Vodafone Foundation Puts a 2G Cell in a Backpack for Disaster Recovery
The Instant Network Mini can carry voice calls and text messages and has a satellite uplink
Wed, February 26, 2014
IDG News Service (San Francisco Bureau) — Did you ever have one of those days when cell coverage was so bad you wished you had a base station on your back? The Vodafone Foundation came out with just such a device this week, but not to keep irritable iPhone junkies happy.
The Instant Network Mini, announced during the Mobile World Congress trade show in Barcelona, is a cell in a backpack that's designed to let telecommunications relief workers swoop in to disaster areas and restore service as residents regroup. It weighs 11 kilograms and can be carried as hand luggage on commercial flights, according to the social-investment arm of U.K. carrier Vodafone. Non-technical staff can unpack the bag and set up the components to start service, the foundation said.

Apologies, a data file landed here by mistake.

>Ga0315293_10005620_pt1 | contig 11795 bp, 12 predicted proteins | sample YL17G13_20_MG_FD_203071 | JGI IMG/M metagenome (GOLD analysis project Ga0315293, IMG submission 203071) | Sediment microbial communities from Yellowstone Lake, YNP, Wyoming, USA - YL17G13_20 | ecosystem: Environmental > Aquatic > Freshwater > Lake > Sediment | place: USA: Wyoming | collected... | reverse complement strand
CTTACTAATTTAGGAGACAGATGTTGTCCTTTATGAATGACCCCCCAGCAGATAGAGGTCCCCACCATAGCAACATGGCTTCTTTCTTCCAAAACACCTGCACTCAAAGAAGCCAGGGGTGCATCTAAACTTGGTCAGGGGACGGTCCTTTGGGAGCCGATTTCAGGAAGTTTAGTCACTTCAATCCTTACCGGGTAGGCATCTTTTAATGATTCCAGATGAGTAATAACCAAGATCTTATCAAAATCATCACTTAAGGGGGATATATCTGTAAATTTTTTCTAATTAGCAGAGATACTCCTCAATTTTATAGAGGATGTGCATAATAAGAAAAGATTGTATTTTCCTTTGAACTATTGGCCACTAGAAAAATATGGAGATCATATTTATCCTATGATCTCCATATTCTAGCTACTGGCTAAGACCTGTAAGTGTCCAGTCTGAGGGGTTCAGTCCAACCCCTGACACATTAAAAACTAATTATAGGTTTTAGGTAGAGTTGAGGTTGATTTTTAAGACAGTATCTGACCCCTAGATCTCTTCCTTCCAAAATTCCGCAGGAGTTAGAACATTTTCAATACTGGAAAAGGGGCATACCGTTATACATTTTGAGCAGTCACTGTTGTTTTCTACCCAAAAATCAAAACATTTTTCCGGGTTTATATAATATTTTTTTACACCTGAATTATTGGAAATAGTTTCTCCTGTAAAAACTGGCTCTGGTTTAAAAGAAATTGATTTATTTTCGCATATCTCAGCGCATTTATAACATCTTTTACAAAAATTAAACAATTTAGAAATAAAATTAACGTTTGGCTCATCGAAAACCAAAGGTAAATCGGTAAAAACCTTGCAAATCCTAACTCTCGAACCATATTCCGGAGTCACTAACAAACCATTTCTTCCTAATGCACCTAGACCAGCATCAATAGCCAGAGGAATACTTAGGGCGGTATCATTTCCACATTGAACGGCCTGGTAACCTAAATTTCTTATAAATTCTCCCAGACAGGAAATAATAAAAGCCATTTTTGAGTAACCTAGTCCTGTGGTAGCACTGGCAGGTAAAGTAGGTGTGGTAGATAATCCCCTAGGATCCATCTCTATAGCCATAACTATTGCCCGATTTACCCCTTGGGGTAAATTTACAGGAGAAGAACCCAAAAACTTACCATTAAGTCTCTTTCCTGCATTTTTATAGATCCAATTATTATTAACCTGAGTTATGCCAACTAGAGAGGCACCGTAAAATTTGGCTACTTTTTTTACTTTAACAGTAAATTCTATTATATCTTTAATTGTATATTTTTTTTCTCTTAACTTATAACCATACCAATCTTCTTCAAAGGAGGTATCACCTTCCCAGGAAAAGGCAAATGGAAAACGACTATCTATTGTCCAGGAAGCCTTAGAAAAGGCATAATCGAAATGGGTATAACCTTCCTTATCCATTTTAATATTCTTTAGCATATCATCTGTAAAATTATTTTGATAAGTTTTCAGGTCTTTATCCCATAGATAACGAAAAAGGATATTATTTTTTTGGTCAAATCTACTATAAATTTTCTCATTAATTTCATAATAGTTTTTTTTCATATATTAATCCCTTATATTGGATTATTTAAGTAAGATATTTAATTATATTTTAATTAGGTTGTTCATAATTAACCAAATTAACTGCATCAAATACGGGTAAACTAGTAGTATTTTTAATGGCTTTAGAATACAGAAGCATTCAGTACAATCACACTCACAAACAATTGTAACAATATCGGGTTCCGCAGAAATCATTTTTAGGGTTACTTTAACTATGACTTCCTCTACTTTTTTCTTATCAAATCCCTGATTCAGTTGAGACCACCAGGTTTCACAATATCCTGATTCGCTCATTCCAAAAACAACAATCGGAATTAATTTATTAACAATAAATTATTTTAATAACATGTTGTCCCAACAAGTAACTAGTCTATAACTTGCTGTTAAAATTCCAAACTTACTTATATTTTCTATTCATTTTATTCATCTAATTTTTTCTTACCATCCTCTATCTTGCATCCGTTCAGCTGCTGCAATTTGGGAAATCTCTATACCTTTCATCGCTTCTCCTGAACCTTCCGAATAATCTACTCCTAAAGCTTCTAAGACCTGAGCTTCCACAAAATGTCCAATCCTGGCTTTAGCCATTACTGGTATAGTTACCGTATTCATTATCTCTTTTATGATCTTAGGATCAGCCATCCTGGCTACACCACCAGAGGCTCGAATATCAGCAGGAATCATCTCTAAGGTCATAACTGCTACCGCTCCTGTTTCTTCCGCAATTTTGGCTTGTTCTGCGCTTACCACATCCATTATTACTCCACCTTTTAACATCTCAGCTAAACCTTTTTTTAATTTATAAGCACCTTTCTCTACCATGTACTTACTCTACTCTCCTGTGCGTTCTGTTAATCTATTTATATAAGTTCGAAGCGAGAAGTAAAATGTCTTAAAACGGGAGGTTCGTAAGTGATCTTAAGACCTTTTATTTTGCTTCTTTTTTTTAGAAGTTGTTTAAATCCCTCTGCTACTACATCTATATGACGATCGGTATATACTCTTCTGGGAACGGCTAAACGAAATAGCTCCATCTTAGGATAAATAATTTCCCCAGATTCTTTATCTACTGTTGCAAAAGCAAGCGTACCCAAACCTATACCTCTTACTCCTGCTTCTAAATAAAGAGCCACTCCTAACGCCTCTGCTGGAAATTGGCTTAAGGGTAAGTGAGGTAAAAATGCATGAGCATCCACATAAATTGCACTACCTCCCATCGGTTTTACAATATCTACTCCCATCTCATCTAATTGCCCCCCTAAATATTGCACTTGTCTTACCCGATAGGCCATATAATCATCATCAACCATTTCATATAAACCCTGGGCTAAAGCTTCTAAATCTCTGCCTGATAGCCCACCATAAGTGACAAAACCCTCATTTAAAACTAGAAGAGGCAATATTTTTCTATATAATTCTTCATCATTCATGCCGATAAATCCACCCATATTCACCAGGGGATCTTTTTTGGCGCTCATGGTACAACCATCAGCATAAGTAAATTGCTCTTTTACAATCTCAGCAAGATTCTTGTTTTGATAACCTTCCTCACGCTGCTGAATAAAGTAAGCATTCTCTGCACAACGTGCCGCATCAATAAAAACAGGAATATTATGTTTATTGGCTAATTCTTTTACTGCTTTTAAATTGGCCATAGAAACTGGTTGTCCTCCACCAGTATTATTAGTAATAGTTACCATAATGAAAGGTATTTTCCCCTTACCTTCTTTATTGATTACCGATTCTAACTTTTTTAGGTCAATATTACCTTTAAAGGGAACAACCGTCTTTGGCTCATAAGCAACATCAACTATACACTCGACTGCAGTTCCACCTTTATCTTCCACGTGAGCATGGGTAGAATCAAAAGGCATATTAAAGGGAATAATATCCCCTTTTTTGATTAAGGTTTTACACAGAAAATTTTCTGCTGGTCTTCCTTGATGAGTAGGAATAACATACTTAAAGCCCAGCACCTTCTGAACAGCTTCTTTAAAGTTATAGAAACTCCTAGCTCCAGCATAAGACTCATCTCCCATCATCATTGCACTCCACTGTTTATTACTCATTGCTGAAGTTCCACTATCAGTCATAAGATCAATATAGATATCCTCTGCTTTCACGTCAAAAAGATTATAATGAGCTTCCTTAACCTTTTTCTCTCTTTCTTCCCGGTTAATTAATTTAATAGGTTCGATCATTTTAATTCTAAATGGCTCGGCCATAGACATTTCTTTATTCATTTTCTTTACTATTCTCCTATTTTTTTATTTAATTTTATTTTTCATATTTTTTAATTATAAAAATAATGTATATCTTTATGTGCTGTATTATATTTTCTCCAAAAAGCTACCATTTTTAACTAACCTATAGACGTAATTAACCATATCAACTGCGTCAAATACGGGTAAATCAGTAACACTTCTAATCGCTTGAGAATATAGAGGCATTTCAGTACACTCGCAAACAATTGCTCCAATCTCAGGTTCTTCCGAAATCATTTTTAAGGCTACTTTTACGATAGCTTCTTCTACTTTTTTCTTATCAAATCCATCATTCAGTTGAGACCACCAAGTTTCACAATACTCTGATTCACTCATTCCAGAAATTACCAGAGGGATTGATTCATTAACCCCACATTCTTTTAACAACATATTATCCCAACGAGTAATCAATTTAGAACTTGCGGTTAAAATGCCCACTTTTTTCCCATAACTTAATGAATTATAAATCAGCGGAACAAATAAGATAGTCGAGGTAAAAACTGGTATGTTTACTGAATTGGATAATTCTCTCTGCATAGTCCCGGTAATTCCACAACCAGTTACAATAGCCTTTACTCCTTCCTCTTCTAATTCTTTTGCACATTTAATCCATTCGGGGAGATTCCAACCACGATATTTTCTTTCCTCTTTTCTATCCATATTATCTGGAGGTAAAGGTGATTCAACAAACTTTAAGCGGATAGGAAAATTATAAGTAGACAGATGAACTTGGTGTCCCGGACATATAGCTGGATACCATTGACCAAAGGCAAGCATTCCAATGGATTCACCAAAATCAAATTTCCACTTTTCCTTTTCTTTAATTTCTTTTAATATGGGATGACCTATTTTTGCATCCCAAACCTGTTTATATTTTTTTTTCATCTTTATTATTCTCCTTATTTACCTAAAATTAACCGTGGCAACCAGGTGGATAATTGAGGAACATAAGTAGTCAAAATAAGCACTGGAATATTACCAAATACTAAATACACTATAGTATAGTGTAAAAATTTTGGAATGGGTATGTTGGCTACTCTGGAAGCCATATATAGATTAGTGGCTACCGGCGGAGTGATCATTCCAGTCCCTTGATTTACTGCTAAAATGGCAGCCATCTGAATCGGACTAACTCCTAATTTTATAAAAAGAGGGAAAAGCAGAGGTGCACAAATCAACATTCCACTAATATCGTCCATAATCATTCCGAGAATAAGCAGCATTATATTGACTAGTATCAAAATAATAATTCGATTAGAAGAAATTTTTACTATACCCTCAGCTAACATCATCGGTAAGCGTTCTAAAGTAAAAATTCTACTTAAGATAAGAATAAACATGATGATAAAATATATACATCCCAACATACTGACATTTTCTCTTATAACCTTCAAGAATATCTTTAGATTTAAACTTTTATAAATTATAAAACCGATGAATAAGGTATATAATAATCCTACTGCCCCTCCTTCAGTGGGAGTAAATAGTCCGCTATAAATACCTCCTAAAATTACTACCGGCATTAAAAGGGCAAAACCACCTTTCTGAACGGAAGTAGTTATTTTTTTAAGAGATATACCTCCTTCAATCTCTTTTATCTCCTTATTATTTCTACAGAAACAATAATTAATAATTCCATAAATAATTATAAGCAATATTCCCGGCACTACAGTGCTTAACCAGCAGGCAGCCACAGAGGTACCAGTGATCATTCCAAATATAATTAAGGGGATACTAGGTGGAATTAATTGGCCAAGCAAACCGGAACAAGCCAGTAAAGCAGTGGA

The portable cell can provide 2G GSM coverage over a radius of 100 meters and carry as many as five voice calls at a time, as well as SMS (Short Message Service) messages. It connects to the wider world via satellite, according to a Vodafone Foundation news release. Through SMS, the system can also support mobile money services used in some developing countries.
The foundation has already put the concept to work with its Instant Network, a 100 kilogram cell that takes up four suitcases but offers a larger operating radius of up to 5 kilometers. It used that system for relief in the Philippines following Typhoon Haiyan last November, deploying two Instant Networks within 24 hours to help local carrier Smart Communications restore service in Palo, an area hit especially hard by the storm. Over the course of 29 days, those cells carried 1.4 million text messages and 443,288 voice calls, the foundation said.
Vodafone Spain, Huawei Technologies and the relief group TA(c)lA(c)coms Sans FrontiA"res (TSF) worked together to develop the Instant Network Mini. TSF specializes in quickly restoring communications in areas hit by natural and human-made disasters.